“While at the police station, an officer was sent with my staff to invite someone from the pharmacy to tell us what occurred. They refused to come to the station, saying that the people on duty today were not there yesterday (no problem).

“I drove to [pharmacy name] in order to speak to the manager…I asked her why they did not offer first aid, at least, to someone in need of help, she said they are not trained to give first aid, only to sell medicines.”

The tweets went viral shortly afterwards, with many condemning the attitude of the pharmacy management.

In an exclusive interview with the ACPN National Chairman, he expressed outright displeasure at the alleged reaction and remark by the management of the concerned pharmacy, saying pharmacy practice has advanced beyond wounds dressing or first aid treatment, which any pharmacist should easily offer without any issue. He reiterated that pharmacists are, in fact, currently certified to administer vaccines, and offer pharmaceutical care to patients.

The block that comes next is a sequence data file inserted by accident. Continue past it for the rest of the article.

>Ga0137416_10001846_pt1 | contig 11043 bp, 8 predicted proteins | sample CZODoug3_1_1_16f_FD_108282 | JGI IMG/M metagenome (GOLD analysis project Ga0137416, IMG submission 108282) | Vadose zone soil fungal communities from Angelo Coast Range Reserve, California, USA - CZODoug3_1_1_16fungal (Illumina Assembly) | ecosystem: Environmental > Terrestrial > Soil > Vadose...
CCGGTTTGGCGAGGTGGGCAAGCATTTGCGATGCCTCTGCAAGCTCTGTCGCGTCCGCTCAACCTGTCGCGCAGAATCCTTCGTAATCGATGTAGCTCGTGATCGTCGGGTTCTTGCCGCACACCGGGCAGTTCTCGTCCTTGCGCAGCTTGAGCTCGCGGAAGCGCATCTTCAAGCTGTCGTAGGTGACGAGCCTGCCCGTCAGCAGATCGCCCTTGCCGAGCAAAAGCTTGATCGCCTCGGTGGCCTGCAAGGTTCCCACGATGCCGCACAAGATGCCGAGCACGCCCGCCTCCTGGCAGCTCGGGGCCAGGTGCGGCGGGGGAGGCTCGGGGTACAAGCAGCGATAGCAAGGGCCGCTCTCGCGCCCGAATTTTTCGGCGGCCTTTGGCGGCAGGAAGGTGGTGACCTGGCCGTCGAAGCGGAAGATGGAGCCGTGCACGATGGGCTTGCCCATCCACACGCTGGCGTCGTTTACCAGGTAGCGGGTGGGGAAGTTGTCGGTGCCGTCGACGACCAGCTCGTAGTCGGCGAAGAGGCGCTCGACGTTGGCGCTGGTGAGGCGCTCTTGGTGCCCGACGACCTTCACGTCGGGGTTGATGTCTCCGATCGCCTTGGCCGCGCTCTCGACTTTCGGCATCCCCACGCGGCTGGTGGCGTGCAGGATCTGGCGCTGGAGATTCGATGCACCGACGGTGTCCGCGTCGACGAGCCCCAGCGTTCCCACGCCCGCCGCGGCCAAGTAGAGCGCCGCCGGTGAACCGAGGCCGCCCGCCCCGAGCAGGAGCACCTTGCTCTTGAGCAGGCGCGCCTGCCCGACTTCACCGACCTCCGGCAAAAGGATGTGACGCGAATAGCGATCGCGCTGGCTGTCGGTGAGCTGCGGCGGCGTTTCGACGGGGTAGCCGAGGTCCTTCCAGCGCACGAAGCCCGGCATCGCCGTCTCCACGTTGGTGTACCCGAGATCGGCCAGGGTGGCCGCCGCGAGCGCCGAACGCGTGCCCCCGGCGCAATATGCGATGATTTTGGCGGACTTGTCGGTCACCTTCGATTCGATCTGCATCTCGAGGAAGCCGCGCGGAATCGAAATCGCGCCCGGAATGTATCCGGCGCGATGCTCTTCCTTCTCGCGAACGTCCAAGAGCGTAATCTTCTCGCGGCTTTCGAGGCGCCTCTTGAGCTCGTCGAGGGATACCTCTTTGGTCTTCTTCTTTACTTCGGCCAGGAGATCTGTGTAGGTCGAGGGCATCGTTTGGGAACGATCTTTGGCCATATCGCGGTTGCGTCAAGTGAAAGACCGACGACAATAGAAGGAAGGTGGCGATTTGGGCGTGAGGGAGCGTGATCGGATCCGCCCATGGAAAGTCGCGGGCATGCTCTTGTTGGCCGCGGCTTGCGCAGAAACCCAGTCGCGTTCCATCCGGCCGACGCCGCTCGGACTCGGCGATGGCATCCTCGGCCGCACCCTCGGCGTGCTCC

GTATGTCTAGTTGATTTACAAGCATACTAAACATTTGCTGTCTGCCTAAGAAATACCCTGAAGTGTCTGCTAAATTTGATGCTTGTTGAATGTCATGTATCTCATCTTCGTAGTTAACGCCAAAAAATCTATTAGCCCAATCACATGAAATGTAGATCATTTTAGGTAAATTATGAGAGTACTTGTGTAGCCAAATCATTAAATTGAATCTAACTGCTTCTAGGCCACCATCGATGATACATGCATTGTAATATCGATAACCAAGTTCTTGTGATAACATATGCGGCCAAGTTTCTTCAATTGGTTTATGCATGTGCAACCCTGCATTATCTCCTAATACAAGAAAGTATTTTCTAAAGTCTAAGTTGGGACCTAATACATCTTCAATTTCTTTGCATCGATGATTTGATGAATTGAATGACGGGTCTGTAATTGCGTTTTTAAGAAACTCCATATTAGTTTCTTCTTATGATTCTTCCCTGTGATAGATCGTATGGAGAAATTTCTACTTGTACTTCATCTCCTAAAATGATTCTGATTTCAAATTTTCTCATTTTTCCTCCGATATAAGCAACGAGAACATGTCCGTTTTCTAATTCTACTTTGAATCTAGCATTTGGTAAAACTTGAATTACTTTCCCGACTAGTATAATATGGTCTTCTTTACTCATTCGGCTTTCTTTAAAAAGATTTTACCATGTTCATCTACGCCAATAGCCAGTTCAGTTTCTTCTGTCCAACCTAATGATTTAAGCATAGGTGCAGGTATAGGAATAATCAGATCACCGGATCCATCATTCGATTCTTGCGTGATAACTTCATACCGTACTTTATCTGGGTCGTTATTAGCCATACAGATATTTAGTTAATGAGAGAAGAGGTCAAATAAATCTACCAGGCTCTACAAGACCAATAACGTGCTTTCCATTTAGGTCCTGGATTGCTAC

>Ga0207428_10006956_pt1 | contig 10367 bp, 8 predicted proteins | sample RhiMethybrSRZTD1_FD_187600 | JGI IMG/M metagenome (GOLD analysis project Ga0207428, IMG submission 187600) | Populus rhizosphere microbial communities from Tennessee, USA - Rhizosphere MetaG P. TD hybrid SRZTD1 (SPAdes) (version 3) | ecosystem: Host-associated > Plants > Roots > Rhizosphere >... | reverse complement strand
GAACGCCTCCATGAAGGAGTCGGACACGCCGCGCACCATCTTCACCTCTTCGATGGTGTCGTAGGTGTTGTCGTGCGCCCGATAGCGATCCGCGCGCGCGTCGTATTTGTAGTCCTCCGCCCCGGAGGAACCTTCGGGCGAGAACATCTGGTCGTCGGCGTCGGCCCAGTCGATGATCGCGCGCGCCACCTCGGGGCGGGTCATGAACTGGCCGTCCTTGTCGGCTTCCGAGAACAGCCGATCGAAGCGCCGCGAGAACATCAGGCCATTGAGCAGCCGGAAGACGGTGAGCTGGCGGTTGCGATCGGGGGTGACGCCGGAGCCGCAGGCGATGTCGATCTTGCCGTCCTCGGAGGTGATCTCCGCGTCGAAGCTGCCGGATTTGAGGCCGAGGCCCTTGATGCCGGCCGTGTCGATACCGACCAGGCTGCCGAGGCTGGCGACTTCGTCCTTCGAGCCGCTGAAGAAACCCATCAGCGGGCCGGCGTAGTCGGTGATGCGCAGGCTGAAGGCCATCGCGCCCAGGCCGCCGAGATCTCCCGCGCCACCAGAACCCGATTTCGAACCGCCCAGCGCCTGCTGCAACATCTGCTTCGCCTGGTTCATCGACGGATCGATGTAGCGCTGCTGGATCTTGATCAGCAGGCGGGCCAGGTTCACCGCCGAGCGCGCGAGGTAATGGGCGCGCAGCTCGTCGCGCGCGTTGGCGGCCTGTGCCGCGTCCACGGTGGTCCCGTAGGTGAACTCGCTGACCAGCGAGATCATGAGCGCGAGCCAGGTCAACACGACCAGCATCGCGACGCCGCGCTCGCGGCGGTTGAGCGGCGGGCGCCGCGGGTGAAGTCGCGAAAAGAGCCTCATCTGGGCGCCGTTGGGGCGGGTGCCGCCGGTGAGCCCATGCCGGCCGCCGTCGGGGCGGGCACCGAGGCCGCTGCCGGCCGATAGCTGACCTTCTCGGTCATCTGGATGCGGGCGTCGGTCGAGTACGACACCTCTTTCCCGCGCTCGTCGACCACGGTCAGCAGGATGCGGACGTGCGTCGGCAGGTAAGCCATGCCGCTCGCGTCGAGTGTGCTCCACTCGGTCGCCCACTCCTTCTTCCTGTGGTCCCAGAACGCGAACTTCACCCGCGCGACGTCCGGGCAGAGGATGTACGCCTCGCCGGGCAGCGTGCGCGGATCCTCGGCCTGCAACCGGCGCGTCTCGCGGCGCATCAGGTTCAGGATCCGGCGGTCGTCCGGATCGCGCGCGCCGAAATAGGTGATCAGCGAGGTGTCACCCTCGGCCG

He explained further that even for pharmacists who might not have been able to receive all trainings from the four walls of a university the association has been organising continuous education to educate members on their practice.

He however said professionals are at liberty to choose the type of care they want to provide.

According to Oladigbolu,  “Pharmacists can dress wounds, pharmacists are certified to administer COVID-19 vaccines and there are lots of other things pharmacists can do for patients.

“But to say that pharmacists are not trained to give first aid treatment is a lie.

“No group of professional receives all the trainings they need from the four walls of university; that is why we organise trainings for pharmacists from time to time.”

Also speaking with Pharmanews, CPAN National Chairman, Dr Madu, corroborated his counterpart’s views, saying it is incredible that the highly commendable statement should have emanated from a pharmacist.